Economy & Employment


To eliminate poverty and reduce inequality, South Africa has to raise levels of employment and, through productivity growth, the earnings of working people.

South Africa needs faster growth and more inclusive growth. Key elements of this strategy include raising exports, improving skills development, lowering the costs of living for the poor, investing in a competitive infrastructure, reducing the regulatory burden on small businesses, facilitating private investment and improving the performance of the labour market to reduce tension and ease access to young, unskilled work seekers.

Only through effective partnerships across society can a virtuous cycle of rising confidence, rising investment, higher employment, rising productivity and incomes be generated.

South Africa requires both a capable and developmental state, able to act to redress historical inequities and a vibrant and thriving private sector able to investment, employ people and penetrate global markets.


  • The unemployment rate should fall from 24.9 percent in June 2012 to 14 percent by 2020 and to 6 percent by 2030. This requires an additional 11 million jobs. Total employment should rise from 13 million to 24 million.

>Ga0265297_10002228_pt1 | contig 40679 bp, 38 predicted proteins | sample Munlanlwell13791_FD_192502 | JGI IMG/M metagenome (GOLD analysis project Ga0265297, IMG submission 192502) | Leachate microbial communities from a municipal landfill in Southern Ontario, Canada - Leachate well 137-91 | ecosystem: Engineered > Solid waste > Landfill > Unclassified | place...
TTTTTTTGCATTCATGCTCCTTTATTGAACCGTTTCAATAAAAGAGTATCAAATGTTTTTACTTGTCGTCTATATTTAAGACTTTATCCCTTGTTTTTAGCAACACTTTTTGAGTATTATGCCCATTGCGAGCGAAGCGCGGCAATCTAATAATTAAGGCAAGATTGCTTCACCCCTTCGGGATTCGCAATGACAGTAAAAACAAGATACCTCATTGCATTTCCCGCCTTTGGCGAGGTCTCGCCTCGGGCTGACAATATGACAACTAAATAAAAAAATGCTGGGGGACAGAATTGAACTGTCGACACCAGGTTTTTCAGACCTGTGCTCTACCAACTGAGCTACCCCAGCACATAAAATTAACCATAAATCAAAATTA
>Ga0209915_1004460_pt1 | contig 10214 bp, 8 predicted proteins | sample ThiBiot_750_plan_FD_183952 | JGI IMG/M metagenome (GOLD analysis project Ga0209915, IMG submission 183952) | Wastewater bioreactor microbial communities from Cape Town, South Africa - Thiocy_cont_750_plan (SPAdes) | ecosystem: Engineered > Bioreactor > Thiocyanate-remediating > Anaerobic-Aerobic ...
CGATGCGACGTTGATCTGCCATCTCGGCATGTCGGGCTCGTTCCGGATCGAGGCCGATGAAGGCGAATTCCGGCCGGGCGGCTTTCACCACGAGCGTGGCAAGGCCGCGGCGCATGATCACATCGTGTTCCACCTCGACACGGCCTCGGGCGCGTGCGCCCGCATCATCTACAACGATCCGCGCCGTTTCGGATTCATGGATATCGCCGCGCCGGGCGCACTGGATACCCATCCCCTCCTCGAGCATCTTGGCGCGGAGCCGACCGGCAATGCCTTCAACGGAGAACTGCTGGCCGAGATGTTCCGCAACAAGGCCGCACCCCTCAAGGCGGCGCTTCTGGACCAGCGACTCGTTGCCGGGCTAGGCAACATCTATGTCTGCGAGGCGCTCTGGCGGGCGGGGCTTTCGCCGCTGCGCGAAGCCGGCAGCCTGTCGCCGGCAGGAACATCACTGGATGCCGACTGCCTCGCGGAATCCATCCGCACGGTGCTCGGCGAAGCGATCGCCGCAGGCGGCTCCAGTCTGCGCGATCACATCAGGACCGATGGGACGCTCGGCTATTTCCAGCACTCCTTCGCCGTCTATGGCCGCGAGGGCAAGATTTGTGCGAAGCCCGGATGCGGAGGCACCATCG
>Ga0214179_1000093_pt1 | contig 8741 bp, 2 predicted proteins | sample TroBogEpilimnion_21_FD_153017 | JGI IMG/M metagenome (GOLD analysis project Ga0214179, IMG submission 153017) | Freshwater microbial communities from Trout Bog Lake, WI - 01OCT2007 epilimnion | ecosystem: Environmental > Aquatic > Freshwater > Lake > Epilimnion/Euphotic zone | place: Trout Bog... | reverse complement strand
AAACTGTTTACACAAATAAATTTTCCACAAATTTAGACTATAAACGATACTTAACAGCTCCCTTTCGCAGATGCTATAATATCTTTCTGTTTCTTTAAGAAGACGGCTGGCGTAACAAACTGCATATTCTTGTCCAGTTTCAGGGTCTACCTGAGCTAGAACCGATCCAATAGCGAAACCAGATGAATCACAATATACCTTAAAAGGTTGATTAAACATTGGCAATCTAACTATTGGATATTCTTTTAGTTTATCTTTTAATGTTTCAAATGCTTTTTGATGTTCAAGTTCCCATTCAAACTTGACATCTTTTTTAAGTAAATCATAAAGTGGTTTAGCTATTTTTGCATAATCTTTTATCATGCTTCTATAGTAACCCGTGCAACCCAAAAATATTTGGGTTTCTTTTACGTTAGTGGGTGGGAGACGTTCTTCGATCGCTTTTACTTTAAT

• The proportion of adults working should increase from 41 percent to 61 percent.
  • The proportion of adults in rural areas working should rise from 29 percent to 40 percent.
  • The labour force participation rate should rise from 54 percent to 65 percent.
  • Gross Domestic Product (GDP) should increase by 2.7 times in real terms, requiring average annual GDP growth of 5.4 percent over the period. GDP per capita should increase from about from about R50 000 per person in 2010 to R110 000 per person in 2030 in constant prices.
  • The proportion of national income earned by the bottom 40 percent should rise from about
  • 6 percent today to 10 percent in 2030.
  • Broaden ownership of assets to historically disadvantaged groups.
  • ¤ Exports (as measured in volume terms) should grow by 6 percent a year to 2030 with non-traditional exports growing by
  • 10 percent a year.
  • ¤ Increase national savings from 16 percent
  • of GDP to 25 percent.
  • ¤ The level of gross fixed capital formation
  • should rise from 17 percent to 30 percent, with public sector fixed investment rising to 10 percent of GDP by 2030.
  • ¤ Public employment programmes should reach 1 million by 2015 and 2 million people by 2030.


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